Still, there is a process. We are tormented, each day, all creatures, by some form of universal suffering. Each creature suffers, as does the Creator suffer (this is from Schelling too). The question is whether "to be" or "not be" – as to live in this universe is either a curse or a blessing, and yet it seems that consciousness arises only to be tormented into further realizations that it ought not be. For Schelling, "the beginning really only lies in negation." It is a divine pathos. And yet this self-negation can never be dispensed with, it is the ultimate ground of life itself. The self is only a self in the process of becoming that seeks to conquer of overcome not-being. Yet in the end, "not-being," absolute diremption or death, which itself is a fulfillment, wins out. Even God itself, according to Schelling, "proceeds" toward this fulfillment, but is tormented further by not being able to accomplish it, which is, paradoxically, the Creator's highest achievement. It is, as David Farrell Krell put it, a "Tragic Absolute," a languishing God.

If Brassier is right, the enlightened or rational realization is that the universe, nature (or, for a panentheist such as myself, the divine life) is stretching itself thinner and thinner throughout the cosmos as its lights die out, and matter begins to be pushed further and further apart, faster and faster toward a final frozen state of universal death, of a completed negation where Nihil – the heart of the Absolute – actually achieves its own self-overcoming and dies. Now, the question becomes: it may want to die, but can it?

I believe this is, strangely, perhaps the way freedom works. That is, the process we are feeling, universally now, of freedom, is tied to this sort of painful universal self-negation. And yet we must know that living, life, is simultaneously precisely life because of the force of suffering propels it toward its natural end.

So does the question of whether the deity wants to die or not, is able to die or not, begs the question of whether "it" is a person, like us, who suffers and understands. Does "it" have a personality, or is it a blind intelligence creating as a living-function that too, suffers, and proceeds toward a final universal death, the ultimate state of the dead universe where there is "truly nothing" as cosmology predicts. Even Peirce said that if contingency is the ultimate factor in the universe, negation in the counterfactual sense of "could be" or "otherness-than-thisness"– which is a propelling creative force or ground, and pushes further and further out into encompassing complexity and multiplicity within a black unity – then Absolute Mind in its achievement of generality would flatline into nothingness, not even the random chaos that birthed it. There simply would be no "more" to encompass, just as there was "no-thing" before the creation of the universe. Which leaves us with the problem: how did creation begin? just as much as it leaves us with the problem of wondering, how will it end?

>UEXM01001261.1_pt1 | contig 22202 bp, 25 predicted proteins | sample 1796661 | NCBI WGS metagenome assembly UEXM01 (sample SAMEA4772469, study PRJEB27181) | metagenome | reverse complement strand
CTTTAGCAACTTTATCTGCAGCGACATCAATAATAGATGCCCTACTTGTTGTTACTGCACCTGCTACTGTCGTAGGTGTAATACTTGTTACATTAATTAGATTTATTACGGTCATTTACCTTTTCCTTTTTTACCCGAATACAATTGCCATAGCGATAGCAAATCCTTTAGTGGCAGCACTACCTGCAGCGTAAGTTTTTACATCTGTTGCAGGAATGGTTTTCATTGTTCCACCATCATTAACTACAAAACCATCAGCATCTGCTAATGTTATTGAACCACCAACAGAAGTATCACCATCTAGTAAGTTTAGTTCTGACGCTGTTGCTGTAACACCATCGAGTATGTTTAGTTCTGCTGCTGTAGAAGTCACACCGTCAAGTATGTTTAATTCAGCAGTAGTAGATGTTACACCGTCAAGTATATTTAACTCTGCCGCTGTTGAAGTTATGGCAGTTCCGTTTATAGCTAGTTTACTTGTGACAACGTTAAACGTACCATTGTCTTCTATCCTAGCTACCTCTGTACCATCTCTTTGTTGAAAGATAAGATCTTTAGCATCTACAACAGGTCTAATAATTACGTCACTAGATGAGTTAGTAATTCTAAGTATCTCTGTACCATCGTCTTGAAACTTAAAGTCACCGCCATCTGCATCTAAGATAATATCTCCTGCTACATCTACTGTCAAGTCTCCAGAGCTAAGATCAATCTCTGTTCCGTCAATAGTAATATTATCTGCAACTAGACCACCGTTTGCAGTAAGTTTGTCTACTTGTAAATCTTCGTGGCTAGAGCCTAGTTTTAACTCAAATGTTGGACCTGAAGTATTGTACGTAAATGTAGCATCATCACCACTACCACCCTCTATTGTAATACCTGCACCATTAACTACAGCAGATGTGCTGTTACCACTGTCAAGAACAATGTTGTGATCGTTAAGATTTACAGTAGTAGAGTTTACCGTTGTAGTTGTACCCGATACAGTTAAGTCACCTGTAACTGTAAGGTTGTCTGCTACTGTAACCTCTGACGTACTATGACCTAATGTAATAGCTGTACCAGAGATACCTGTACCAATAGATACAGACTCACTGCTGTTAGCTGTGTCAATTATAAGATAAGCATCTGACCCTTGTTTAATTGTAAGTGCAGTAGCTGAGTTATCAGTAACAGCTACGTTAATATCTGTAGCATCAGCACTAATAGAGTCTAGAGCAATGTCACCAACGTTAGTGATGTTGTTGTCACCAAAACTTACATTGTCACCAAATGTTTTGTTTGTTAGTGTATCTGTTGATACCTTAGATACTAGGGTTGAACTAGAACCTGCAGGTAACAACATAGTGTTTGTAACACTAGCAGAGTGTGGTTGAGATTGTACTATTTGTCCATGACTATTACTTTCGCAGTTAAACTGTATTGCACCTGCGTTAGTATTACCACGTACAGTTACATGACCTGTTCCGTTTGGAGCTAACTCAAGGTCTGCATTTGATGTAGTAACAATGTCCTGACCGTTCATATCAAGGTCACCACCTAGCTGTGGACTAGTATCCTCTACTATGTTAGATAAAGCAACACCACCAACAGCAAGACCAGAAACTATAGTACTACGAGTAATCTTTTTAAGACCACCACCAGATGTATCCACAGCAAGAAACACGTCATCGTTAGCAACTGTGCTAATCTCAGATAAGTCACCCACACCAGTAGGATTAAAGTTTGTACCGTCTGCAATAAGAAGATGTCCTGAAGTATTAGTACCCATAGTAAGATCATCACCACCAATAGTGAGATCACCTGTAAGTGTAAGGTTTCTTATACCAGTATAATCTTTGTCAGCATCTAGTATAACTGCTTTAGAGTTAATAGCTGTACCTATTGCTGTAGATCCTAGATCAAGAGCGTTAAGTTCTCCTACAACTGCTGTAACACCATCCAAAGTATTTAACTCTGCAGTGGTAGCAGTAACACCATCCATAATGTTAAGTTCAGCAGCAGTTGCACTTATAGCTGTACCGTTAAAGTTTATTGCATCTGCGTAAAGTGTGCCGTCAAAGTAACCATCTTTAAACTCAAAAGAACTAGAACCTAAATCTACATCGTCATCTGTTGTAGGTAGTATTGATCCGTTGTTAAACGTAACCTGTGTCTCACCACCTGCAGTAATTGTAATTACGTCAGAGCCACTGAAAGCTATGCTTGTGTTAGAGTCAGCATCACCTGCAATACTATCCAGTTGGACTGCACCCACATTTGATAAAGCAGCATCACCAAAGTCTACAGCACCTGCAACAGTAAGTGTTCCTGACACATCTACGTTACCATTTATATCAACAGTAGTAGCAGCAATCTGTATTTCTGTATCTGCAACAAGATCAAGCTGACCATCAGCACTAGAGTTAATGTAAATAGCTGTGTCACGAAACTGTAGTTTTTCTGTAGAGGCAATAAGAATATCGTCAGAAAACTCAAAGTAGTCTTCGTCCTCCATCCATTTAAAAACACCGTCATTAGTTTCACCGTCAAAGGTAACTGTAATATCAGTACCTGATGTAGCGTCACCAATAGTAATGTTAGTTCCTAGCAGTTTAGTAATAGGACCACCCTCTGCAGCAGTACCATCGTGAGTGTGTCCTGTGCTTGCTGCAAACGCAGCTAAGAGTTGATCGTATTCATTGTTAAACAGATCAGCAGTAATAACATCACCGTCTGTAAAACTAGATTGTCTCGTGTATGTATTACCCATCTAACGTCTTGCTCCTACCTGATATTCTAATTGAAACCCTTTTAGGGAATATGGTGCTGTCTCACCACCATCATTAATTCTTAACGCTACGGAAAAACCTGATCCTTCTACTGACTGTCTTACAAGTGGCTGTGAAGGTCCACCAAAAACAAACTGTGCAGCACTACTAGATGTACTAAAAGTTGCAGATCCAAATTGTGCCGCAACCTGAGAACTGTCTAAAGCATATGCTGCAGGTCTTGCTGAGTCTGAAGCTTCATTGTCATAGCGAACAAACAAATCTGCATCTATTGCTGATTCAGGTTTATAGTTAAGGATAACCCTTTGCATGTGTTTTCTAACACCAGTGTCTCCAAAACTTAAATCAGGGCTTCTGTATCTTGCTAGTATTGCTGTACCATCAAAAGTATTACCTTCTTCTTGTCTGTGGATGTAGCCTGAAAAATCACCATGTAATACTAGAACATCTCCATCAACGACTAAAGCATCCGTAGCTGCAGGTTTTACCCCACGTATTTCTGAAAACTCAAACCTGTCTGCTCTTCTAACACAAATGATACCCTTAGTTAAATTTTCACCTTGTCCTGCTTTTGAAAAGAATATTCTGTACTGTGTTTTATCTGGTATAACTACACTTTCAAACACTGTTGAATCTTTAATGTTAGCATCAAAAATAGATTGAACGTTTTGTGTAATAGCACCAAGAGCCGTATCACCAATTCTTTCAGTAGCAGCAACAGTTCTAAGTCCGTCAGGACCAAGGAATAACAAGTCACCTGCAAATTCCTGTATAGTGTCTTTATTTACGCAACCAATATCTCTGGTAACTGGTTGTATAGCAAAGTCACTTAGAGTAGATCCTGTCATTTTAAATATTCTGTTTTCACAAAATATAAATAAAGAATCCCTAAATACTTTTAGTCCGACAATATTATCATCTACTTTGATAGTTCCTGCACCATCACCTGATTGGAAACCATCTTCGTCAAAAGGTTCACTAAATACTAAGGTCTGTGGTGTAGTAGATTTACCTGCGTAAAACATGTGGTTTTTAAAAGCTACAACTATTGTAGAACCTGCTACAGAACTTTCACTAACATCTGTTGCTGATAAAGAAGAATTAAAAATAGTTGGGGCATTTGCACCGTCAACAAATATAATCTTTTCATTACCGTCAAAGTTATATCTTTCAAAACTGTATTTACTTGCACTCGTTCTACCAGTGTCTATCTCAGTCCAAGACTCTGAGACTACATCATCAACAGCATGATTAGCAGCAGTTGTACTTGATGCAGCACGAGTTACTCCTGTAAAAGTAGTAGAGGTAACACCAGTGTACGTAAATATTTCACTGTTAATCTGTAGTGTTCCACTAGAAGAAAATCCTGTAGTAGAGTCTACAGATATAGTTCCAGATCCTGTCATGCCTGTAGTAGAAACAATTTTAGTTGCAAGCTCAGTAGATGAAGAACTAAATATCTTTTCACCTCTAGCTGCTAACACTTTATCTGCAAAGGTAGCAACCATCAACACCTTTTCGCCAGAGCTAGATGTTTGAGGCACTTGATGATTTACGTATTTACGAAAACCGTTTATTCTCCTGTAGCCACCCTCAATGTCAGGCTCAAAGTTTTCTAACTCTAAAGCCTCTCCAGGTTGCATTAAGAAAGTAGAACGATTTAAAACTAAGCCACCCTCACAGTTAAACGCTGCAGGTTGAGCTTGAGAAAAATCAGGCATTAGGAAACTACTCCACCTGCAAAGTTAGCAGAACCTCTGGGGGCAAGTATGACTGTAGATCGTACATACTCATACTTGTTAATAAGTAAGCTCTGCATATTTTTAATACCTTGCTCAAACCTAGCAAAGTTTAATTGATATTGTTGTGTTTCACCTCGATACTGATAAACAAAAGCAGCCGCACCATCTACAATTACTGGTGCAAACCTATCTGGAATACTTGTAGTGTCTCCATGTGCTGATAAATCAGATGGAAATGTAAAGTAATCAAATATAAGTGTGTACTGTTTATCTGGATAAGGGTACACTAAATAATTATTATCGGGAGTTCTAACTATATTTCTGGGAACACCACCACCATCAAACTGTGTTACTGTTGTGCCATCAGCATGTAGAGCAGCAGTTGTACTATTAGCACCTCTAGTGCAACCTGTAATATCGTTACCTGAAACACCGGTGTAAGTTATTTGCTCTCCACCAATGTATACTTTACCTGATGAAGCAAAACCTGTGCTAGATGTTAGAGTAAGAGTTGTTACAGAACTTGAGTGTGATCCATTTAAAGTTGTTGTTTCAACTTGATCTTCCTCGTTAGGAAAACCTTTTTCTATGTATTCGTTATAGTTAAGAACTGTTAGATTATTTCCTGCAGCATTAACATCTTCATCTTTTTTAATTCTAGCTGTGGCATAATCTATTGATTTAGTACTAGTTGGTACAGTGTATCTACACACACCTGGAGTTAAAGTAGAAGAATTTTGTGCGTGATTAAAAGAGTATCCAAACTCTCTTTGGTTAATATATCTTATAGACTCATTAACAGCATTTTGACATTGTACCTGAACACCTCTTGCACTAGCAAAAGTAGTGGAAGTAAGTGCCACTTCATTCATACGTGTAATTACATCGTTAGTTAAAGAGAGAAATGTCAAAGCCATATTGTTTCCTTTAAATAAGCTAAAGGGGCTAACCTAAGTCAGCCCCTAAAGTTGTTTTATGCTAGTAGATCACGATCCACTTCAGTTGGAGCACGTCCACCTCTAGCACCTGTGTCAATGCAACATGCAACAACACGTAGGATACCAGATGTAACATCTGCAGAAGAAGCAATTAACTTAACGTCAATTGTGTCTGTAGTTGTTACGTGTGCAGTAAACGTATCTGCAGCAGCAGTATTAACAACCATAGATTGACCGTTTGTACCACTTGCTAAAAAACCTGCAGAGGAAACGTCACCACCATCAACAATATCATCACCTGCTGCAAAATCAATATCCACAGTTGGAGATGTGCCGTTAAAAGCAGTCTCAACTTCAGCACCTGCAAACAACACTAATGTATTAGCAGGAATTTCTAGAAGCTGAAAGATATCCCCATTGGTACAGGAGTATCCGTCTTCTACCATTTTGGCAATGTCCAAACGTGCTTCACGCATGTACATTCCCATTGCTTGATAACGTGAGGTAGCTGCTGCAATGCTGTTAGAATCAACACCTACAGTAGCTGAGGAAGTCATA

For me, pain reminds me that finality, that overcoming, is only achieved by "undergoing." Nietzsche or Schopenhauer comes to mind here; or Holderlin: "Where there is danger…grows also the saving power." The universe is a tragic place, the cosmos the drama of possibility. Yet existentially we know that with contingency, freedom, possibility comes both the power for good, but also for evil. Tragically I've seen too much evil in my life to accept, at least for now, that all that happens is morally good.

Moral goodness seems to arrive later on the scene. For me, there is a distinction between logical-negative annihilation and hyperchaotic creative-positive addition, with the fact that creative addition just is, and the moral valuation of the created fact comes later. Following Peirce, ethical or moral value is only second to this. The first moment of creative activity is aesthetic, either harmonizing or disrupturing ("dirempting" as Hegel would put it). But this is neither morally "good" nor "evil" in itself.